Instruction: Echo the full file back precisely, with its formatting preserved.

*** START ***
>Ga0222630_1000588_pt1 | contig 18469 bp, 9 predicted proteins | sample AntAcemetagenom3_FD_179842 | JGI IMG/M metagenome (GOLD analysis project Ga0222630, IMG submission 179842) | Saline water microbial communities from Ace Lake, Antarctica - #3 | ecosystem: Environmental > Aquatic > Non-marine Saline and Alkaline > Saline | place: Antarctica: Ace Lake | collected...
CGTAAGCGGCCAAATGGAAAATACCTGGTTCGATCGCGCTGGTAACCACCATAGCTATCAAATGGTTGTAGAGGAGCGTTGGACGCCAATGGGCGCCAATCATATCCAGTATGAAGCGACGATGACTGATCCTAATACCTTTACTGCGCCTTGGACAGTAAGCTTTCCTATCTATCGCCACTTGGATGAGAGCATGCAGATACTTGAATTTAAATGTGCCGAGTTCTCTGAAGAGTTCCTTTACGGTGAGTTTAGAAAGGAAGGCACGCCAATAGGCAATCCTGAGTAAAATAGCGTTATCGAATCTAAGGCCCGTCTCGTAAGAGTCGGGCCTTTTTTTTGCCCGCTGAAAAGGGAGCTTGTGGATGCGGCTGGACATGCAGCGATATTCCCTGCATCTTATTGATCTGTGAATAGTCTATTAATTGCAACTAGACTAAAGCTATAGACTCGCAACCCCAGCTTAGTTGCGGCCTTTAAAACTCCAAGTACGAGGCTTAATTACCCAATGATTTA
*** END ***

>Ga0222630_1000588_pt1 | contig 18469 bp, 9 predicted proteins | sample AntAcemetagenom3_FD_179842 | JGI IMG/M metagenome (GOLD analysis project Ga0222630, IMG submission 179842) | Saline water microbial communities from Ace Lake, Antarctica - #3 | ecosystem: Environmental > Aquatic > Non-marine Saline and Alkaline > Saline | place: Antarctica: Ace Lake | collected...
CGTAAGCGGCCAAATGGAAAATACCTGGTTCGATCGCGCTGGTAACCACCATAGCTATCAAATGGTTGTAGAGGAGCGTTGGACGCCAATGGGCGCCAATCATATCCAGTATGAAGCGACGATGACTGATCCTAATACCTTTACTGCGCCTTGGACAGTAAGCTTTCCTATCTATCGCCACTTGGATGAGAGCATGCAGATACTTGAATTTAAATGTGCCGAGTTCTCTGAAGAGTTCCTTTACGGTGAGTTTAGAAAGGAAGGCACGCCAATAGGCAATCCTGAGTAAAATAGCGTTATCGAATCTAAGGCCCGTCTCGTAAGAGTCGGGCCTTTTTTTTGCCCGCTGAAAAGGGAGCTTGTGGATGCGGCTGGACATGCAGCGATATTCCCTGCATCTTATTGATCTGTGAATAGTCTATTAATTGCAACTAGACTAAAGCTATAGACTCGCAACCCCAGCTTAGTTGCGGCCTTTAAAACTCCAAGTACGAGGCTTAATTACCCAATGATTTA